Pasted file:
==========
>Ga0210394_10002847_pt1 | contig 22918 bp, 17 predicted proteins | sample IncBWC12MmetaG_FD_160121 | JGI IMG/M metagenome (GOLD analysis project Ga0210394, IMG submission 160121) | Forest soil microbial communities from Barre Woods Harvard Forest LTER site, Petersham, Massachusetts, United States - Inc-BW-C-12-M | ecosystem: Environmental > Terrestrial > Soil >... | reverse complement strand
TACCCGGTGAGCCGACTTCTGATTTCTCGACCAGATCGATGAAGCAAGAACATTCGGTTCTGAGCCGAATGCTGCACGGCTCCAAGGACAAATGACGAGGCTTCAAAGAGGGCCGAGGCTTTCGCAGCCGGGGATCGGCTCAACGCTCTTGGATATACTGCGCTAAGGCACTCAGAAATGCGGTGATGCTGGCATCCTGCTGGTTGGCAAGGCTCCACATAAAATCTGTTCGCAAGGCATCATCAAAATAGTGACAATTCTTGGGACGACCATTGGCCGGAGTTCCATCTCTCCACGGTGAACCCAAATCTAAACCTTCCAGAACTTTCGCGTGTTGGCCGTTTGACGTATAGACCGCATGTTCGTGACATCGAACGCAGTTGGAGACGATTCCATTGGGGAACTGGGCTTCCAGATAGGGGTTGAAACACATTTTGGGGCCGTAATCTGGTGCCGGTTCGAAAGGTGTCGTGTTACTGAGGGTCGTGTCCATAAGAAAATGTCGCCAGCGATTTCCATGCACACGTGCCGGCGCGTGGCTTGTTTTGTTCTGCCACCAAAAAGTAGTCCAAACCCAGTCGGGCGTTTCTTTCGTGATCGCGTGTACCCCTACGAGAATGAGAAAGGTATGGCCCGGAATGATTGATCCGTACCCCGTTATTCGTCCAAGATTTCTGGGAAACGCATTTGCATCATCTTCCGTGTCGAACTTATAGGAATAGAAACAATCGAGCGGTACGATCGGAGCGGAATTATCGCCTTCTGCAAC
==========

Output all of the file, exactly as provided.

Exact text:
>Ga0210394_10002847_pt1 | contig 22918 bp, 17 predicted proteins | sample IncBWC12MmetaG_FD_160121 | JGI IMG/M metagenome (GOLD analysis project Ga0210394, IMG submission 160121) | Forest soil microbial communities from Barre Woods Harvard Forest LTER site, Petersham, Massachusetts, United States - Inc-BW-C-12-M | ecosystem: Environmental > Terrestrial > Soil >... | reverse complement strand
TACCCGGTGAGCCGACTTCTGATTTCTCGACCAGATCGATGAAGCAAGAACATTCGGTTCTGAGCCGAATGCTGCACGGCTCCAAGGACAAATGACGAGGCTTCAAAGAGGGCCGAGGCTTTCGCAGCCGGGGATCGGCTCAACGCTCTTGGATATACTGCGCTAAGGCACTCAGAAATGCGGTGATGCTGGCATCCTGCTGGTTGGCAAGGCTCCACATAAAATCTGTTCGCAAGGCATCATCAAAATAGTGACAATTCTTGGGACGACCATTGGCCGGAGTTCCATCTCTCCACGGTGAACCCAAATCTAAACCTTCCAGAACTTTCGCGTGTTGGCCGTTTGACGTATAGACCGCATGTTCGTGACATCGAACGCAGTTGGAGACGATTCCATTGGGGAACTGGGCTTCCAGATAGGGGTTGAAACACATTTTGGGGCCGTAATCTGGTGCCGGTTCGAAAGGTGTCGTGTTACTGAGGGTCGTGTCCATAAGAAAATGTCGCCAGCGATTTCCATGCACACGTGCCGGCGCGTGGCTTGTTTTGTTCTGCCACCAAAAAGTAGTCCAAACCCAGTCGGGCGTTTCTTTCGTGATCGCGTGTACCCCTACGAGAATGAGAAAGGTATGGCCCGGAATGATTGATCCGTACCCCGTTATTCGTCCAAGATTTCTGGGAAACGCATTTGCATCATCTTCCGTGTCGAACTTATAGGAATAGAAACAATCGAGCGGTACGATCGGAGCGGAATTATCGCCTTCTGCAAC